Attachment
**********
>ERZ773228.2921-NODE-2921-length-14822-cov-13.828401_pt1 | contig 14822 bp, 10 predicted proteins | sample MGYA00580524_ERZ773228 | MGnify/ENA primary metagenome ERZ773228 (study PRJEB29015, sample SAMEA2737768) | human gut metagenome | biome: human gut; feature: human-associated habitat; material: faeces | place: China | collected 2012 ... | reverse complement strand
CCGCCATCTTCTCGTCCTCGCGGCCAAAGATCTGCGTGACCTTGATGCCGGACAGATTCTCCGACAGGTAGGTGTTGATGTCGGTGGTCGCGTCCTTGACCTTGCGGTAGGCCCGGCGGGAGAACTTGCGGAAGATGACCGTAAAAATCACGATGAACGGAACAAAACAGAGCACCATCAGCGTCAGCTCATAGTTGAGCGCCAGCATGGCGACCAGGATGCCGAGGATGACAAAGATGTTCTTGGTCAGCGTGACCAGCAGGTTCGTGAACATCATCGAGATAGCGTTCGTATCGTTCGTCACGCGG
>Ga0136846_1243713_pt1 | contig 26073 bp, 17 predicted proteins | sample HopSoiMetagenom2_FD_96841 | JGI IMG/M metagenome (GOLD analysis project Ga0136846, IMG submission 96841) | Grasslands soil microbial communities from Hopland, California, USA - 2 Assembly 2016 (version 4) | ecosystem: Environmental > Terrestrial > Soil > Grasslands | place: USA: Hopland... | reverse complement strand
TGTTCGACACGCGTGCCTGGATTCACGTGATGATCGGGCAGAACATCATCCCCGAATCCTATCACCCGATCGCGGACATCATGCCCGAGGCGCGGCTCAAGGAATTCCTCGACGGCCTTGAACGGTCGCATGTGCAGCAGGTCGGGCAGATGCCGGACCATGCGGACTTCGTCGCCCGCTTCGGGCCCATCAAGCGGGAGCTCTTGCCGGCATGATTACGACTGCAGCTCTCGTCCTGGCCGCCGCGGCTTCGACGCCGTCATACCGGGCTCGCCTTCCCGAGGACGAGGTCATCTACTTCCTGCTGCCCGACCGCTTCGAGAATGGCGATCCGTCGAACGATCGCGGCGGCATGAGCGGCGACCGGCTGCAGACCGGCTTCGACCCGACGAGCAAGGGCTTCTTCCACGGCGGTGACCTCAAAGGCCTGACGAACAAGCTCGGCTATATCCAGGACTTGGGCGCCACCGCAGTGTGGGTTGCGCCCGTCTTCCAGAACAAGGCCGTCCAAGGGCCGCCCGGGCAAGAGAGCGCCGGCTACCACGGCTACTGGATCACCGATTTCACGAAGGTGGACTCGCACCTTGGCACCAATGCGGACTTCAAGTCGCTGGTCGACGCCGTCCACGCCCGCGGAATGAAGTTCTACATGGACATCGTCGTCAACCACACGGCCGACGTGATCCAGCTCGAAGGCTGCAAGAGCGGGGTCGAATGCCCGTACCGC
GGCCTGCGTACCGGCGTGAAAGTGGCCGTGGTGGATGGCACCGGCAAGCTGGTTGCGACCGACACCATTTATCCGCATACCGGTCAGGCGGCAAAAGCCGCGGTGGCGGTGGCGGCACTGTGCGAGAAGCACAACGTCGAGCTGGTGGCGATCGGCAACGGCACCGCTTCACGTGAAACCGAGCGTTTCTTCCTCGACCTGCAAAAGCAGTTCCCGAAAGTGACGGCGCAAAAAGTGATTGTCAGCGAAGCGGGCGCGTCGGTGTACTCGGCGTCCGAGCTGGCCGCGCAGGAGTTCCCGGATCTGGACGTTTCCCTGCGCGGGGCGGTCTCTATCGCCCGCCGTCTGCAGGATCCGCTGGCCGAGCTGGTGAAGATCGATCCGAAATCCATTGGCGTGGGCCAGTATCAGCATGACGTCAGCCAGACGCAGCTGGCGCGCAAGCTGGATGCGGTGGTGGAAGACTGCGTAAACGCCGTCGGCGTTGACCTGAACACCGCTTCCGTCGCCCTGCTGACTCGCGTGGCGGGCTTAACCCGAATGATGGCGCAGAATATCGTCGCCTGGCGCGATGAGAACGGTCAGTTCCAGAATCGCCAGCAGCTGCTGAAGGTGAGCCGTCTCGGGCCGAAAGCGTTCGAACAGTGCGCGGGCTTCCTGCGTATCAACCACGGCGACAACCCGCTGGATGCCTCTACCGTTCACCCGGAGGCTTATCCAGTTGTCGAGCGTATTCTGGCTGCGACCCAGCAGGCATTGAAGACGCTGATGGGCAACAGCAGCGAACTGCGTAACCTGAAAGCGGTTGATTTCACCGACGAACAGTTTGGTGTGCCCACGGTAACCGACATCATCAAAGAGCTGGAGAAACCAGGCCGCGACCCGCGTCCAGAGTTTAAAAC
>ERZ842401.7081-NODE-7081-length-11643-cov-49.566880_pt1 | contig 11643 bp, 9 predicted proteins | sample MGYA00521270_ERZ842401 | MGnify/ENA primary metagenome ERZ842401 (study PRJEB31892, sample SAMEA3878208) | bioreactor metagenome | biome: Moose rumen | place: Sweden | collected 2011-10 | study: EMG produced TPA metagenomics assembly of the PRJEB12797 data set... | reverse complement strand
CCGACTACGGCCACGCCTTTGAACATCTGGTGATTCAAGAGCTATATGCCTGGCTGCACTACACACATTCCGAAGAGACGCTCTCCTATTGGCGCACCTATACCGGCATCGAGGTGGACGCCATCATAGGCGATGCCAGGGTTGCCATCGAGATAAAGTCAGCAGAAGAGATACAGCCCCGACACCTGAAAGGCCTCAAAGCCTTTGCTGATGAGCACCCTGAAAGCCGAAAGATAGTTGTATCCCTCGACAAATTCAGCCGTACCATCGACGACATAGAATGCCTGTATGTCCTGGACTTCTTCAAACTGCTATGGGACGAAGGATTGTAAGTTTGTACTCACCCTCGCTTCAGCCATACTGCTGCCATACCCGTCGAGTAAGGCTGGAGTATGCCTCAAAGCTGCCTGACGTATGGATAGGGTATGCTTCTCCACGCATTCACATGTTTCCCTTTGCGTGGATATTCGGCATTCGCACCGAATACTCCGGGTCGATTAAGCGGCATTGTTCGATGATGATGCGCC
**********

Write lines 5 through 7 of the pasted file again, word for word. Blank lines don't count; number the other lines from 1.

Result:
GGCCTGCGTACCGGCGTGAAAGTGGCCGTGGTGGATGGCACCGGCAAGCTGGTTGCGACCGACACCATTTATCCGCATACCGGTCAGGCGGCAAAAGCCGCGGTGGCGGTGGCGGCACTGTGCGAGAAGCACAACGTCGAGCTGGTGGCGATCGGCAACGGCACCGCTTCACGTGAAACCGAGCGTTTCTTCCTCGACCTGCAAAAGCAGTTCCCGAAAGTGACGGCGCAAAAAGTGATTGTCAGCGAAGCGGGCGCGTCGGTGTACTCGGCGTCCGAGCTGGCCGCGCAGGAGTTCCCGGATCTGGACGTTTCCCTGCGCGGGGCGGTCTCTATCGCCCGCCGTCTGCAGGATCCGCTGGCCGAGCTGGTGAAGATCGATCCGAAATCCATTGGCGTGGGCCAGTATCAGCATGACGTCAGCCAGACGCAGCTGGCGCGCAAGCTGGATGCGGTGGTGGAAGACTGCGTAAACGCCGTCGGCGTTGACCTGAACACCGCTTCCGTCGCCCTGCTGACTCGCGTGGCGGGCTTAACCCGAATGATGGCGCAGAATATCGTCGCCTGGCGCGATGAGAACGGTCAGTTCCAGAATCGCCAGCAGCTGCTGAAGGTGAGCCGTCTCGGGCCGAAAGCGTTCGAACAGTGCGCGGGCTTCCTGCGTATCAACCACGGCGACAACCCGCTGGATGCCTCTACCGTTCACCCGGAGGCTTATCCAGTTGTCGAGCGTATTCTGGCTGCGACCCAGCAGGCATTGAAGACGCTGATGGGCAACAGCAGCGAACTGCGTAACCTGAAAGCGGTTGATTTCACCGACGAACAGTTTGGTGTGCCCACGGTAACCGACATCATCAAAGAGCTGGAGAAACCAGGCCGCGACCCGCGTCCAGAGTTTAAAAC
>ERZ842401.7081-NODE-7081-length-11643-cov-49.566880_pt1 | contig 11643 bp, 9 predicted proteins | sample MGYA00521270_ERZ842401 | MGnify/ENA primary metagenome ERZ842401 (study PRJEB31892, sample SAMEA3878208) | bioreactor metagenome | biome: Moose rumen | place: Sweden | collected 2011-10 | study: EMG produced TPA metagenomics assembly of the PRJEB12797 data set... | reverse complement strand
CCGACTACGGCCACGCCTTTGAACATCTGGTGATTCAAGAGCTATATGCCTGGCTGCACTACACACATTCCGAAGAGACGCTCTCCTATTGGCGCACCTATACCGGCATCGAGGTGGACGCCATCATAGGCGATGCCAGGGTTGCCATCGAGATAAAGTCAGCAGAAGAGATACAGCCCCGACACCTGAAAGGCCTCAAAGCCTTTGCTGATGAGCACCCTGAAAGCCGAAAGATAGTTGTATCCCTCGACAAATTCAGCCGTACCATCGACGACATAGAATGCCTGTATGTCCTGGACTTCTTCAAACTGCTATGGGACGAAGGATTGTAAGTTTGTACTCACCCTCGCTTCAGCCATACTGCTGCCATACCCGTCGAGTAAGGCTGGAGTATGCCTCAAAGCTGCCTGACGTATGGATAGGGTATGCTTCTCCACGCATTCACATGTTTCCCTTTGCGTGGATATTCGGCATTCGCACCGAATACTCCGGGTCGATTAAGCGGCATTGTTCGATGATGATGCGCC